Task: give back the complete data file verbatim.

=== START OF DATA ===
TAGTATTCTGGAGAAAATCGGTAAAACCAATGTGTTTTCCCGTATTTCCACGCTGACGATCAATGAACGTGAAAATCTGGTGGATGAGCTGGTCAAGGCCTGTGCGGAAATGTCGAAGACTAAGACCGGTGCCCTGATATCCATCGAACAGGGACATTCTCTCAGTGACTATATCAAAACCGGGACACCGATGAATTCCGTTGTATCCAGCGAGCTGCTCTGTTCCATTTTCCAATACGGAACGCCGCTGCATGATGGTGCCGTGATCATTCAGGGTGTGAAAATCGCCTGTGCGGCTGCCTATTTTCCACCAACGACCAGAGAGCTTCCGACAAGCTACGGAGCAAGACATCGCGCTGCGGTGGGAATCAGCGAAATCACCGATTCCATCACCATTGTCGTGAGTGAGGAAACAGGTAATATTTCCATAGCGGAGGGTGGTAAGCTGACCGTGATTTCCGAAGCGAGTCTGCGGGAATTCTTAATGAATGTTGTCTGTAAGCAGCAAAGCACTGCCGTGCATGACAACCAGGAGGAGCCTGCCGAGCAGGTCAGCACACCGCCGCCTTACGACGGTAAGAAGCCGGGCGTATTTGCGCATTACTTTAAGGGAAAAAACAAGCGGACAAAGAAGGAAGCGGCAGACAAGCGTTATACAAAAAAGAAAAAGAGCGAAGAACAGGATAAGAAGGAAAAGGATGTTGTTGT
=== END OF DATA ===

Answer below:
TAGTATTCTGGAGAAAATCGGTAAAACCAATGTGTTTTCCCGTATTTCCACGCTGACGATCAATGAACGTGAAAATCTGGTGGATGAGCTGGTCAAGGCCTGTGCGGAAATGTCGAAGACTAAGACCGGTGCCCTGATATCCATCGAACAGGGACATTCTCTCAGTGACTATATCAAAACCGGGACACCGATGAATTCCGTTGTATCCAGCGAGCTGCTCTGTTCCATTTTCCAATACGGAACGCCGCTGCATGATGGTGCCGTGATCATTCAGGGTGTGAAAATCGCCTGTGCGGCTGCCTATTTTCCACCAACGACCAGAGAGCTTCCGACAAGCTACGGAGCAAGACATCGCGCTGCGGTGGGAATCAGCGAAATCACCGATTCCATCACCATTGTCGTGAGTGAGGAAACAGGTAATATTTCCATAGCGGAGGGTGGTAAGCTGACCGTGATTTCCGAAGCGAGTCTGCGGGAATTCTTAATGAATGTTGTCTGTAAGCAGCAAAGCACTGCCGTGCATGACAACCAGGAGGAGCCTGCCGAGCAGGTCAGCACACCGCCGCCTTACGACGGTAAGAAGCCGGGCGTATTTGCGCATTACTTTAAGGGAAAAAACAAGCGGACAAAGAAGGAAGCGGCAGACAAGCGTTATACAAAAAAGAAAAAGAGCGAAGAACAGGATAAGAAGGAAAAGGATGTTGTTGT